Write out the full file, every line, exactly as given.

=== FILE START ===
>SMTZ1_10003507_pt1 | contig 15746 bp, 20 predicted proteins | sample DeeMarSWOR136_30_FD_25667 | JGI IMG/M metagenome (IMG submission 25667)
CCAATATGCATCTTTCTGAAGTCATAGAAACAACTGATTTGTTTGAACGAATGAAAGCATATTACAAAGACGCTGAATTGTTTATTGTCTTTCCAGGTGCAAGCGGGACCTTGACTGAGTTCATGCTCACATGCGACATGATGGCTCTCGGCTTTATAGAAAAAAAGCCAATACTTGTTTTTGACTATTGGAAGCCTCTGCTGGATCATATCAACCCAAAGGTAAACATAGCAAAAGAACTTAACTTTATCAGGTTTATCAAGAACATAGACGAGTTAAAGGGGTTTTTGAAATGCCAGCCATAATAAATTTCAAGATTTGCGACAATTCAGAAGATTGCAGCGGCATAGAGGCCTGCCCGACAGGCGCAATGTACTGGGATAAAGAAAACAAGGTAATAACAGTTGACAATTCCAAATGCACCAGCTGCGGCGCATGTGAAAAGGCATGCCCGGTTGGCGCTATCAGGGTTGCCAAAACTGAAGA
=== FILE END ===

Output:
>SMTZ1_10003507_pt1 | contig 15746 bp, 20 predicted proteins | sample DeeMarSWOR136_30_FD_25667 | JGI IMG/M metagenome (IMG submission 25667)
CCAATATGCATCTTTCTGAAGTCATAGAAACAACTGATTTGTTTGAACGAATGAAAGCATATTACAAAGACGCTGAATTGTTTATTGTCTTTCCAGGTGCAAGCGGGACCTTGACTGAGTTCATGCTCACATGCGACATGATGGCTCTCGGCTTTATAGAAAAAAAGCCAATACTTGTTTTTGACTATTGGAAGCCTCTGCTGGATCATATCAACCCAAAGGTAAACATAGCAAAAGAACTTAACTTTATCAGGTTTATCAAGAACATAGACGAGTTAAAGGGGTTTTTGAAATGCCAGCCATAATAAATTTCAAGATTTGCGACAATTCAGAAGATTGCAGCGGCATAGAGGCCTGCCCGACAGGCGCAATGTACTGGGATAAAGAAAACAAGGTAATAACAGTTGACAATTCCAAATGCACCAGCTGCGGCGCATGTGAAAAGGCATGCCCGGTTGGCGCTATCAGGGTTGCCAAAACTGAAGA